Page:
Thursday, March 13, 2008

Tree Lists as a Default List Data Structure

I'd like to call your attention to Tom Kleinpeter's new blog, in which he's been posting lots of great stuff about his experiences building and scaling Audiogalaxy and FolderShare. I worked with Tom at both of those companies, helping him build the p2p clients and backend systems. If you know me, you know that I think most software engineers are pretty crappy. Statistically speaking, I probably think you're a pretty crappy engineer. Tom, on the other hand, is a really good engineer, one of the best I've worked with. His blog is part of what inspired me to finally finish setting up this one.

Anyway, in an earlier article, he mentioned skip lists and unrolled link lists, which reminded me of my love for this category of list data structures.

Most languages that have a built-in list type have one of two alternatives (and often strangely lack any standard implementation of the other alternative):

  • Linked lists are the popular built-in list type in functional programming languages like Scheme and Haskell. They allow fast O(1) inserts and deletes at any point in the list. Unfortunately, lookup is O(n), which makes many common insert and delete operations (those that don't start from an iterator in the correct position in the list) O(n) as well. Memory overhead for linked lists involves at least one link pointer for every element in the list. All in all, they're an algebraically fundamental but pragmatically somewhat specialized type of list.

  • Array lists (that is, lists implemented as arrays which are dynamically resized to fit the length of the list, usually by doubling/halving the array length when necessary) are popular in many other dynamic languages, such as Python, Ruby, and Perl, and are the most popular type of list in the collection libraries of many langauges that don't have built-in list support, including C++, Java, and C#. Since they require shifting large portions of the array around in memory, inserts, deletes, and prepends are O(n), but appends and lookups are O(1) (and cache-friendly). Amortized memory overhead is lower than for linked lists, since link pointers are not required, and in the worst case the overhead is equal to that of linked lists. They're practical for a wide range of applications, but fall down when you want to insert or delete in the middle of the list.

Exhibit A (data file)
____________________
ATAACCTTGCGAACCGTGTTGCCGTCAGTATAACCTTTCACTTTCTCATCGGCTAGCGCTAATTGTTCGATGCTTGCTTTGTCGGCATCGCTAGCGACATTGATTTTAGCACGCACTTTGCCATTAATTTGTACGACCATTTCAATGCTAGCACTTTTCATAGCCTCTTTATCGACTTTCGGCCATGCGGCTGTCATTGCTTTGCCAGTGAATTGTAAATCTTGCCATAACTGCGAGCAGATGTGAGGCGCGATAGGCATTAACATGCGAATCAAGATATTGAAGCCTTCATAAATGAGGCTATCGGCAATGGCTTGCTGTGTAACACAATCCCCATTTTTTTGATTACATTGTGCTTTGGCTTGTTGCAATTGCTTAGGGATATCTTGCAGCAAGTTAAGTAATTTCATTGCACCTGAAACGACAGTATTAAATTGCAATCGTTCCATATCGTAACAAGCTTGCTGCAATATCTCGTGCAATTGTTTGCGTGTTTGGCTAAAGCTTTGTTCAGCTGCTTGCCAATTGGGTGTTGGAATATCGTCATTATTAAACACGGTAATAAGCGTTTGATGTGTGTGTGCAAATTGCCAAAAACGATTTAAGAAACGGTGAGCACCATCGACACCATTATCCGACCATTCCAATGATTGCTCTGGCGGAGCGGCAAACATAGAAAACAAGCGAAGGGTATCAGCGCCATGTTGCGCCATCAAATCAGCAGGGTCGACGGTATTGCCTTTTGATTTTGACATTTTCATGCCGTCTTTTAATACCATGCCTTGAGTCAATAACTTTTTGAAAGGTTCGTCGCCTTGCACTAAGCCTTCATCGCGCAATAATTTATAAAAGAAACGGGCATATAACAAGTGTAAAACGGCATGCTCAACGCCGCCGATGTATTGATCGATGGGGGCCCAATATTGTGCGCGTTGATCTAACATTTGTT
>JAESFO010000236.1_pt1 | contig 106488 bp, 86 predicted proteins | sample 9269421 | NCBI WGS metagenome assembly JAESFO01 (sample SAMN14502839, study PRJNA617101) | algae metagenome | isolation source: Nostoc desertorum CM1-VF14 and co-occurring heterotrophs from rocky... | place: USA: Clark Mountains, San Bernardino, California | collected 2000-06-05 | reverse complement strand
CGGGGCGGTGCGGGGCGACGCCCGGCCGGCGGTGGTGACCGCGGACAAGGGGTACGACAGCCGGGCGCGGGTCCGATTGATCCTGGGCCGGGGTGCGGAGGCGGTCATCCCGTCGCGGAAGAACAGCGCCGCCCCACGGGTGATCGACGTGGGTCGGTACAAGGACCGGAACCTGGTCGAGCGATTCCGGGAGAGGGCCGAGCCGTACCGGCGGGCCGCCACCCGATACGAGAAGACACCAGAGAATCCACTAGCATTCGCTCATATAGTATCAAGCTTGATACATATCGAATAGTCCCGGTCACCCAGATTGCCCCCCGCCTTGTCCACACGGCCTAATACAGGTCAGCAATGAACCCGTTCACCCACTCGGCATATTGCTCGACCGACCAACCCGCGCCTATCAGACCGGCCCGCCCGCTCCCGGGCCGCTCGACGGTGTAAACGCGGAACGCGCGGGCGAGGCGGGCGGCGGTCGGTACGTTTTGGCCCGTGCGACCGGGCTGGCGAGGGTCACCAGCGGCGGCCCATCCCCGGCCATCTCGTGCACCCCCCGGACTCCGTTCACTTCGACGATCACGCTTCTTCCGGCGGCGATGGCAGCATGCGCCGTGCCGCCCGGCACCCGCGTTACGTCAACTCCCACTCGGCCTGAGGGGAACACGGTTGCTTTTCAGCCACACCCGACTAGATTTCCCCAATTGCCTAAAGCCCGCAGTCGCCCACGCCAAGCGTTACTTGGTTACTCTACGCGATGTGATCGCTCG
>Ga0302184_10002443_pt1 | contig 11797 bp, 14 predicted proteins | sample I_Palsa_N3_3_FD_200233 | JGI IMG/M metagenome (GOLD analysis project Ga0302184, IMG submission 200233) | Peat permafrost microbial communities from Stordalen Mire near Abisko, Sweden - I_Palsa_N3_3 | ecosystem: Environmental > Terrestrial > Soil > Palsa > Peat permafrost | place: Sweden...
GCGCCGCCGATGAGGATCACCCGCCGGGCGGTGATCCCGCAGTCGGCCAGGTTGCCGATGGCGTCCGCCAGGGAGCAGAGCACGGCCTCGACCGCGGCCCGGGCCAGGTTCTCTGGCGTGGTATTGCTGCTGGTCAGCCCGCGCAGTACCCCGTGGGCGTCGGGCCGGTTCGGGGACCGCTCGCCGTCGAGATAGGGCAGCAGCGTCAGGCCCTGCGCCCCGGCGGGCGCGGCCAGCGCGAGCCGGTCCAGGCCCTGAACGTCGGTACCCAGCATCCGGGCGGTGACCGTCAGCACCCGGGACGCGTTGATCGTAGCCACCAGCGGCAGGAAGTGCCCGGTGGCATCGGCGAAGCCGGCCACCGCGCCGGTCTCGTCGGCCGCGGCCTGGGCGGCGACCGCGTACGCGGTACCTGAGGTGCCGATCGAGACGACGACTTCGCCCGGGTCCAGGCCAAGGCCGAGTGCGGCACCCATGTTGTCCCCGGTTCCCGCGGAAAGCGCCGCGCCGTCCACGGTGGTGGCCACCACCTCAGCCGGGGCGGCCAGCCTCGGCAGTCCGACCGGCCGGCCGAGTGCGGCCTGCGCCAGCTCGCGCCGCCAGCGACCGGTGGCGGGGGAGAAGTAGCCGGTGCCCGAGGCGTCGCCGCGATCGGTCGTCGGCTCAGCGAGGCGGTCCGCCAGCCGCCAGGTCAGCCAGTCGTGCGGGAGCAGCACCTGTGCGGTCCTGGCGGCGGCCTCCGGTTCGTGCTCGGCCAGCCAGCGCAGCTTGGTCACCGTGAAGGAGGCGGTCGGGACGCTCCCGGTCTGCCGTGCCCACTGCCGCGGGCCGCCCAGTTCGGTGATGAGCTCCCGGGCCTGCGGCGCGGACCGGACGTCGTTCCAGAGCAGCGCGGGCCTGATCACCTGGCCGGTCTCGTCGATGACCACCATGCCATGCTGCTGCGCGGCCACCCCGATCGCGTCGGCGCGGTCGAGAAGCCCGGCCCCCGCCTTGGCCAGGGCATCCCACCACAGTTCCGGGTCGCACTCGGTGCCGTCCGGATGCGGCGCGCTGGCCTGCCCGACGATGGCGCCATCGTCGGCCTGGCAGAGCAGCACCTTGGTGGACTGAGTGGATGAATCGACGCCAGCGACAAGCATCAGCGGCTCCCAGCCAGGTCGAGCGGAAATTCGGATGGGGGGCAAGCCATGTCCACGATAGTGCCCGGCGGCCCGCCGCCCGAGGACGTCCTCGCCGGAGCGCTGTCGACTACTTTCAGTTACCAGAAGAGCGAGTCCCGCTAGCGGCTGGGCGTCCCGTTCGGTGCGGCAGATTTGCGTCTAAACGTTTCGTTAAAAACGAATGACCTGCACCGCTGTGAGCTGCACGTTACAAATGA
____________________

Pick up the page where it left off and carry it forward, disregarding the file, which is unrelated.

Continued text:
Tree-based list data structures — let's call them "tree lists" — are a compromise between those two options. The basic strategy for tree lists is to split up your list into segments stored as leaves in a tree (as either linked lists or array lists). Lookups in a tree list require tree traversal, but not traversal of the entire list. Inserts and deletes may require shifting some elements around in memory, but not many of them. Inserts, deletes, prepends, appends, and lookups all wind up in the neighborhood of O(log n). That's acceptable performance for a wide variety of operations.

Skip lists and unrolled link lists, though they use unusual representations of trees, are both examples of this strategy. (The major trade-off between them is that by using linked lists for the leaves, skip lists retain the O(1) insert/delete performance of linked lists, but at the cost of being less cache-friendly. Unrolled linked lists make the opposite choice.) Files in many filesystems are also implemented as tree lists, because of another advantage of these structures over array lists: segmenting the list allows for non-contiguous storage, which can help avoid expensive move operations in the heap as well as on disk.

BList is an implementation of a type of tree list in Python using B+Trees, which have the advantage that for small lists, they retain the excellent performance characteristics of small array lists. Python has rejected the proposal that standard Python lists be replaced with BList, and I can see why that makes sense for Python; drastically changing the performance characteristics of a basic type used in most existing code seems like a bad idea. But I think it would be interesting for a new language to adopt something like BList for its built-in list type. Tree lists in general seem like a good generic choice for lists, since from a performance perspective they're less specialized than linked lists and array lists.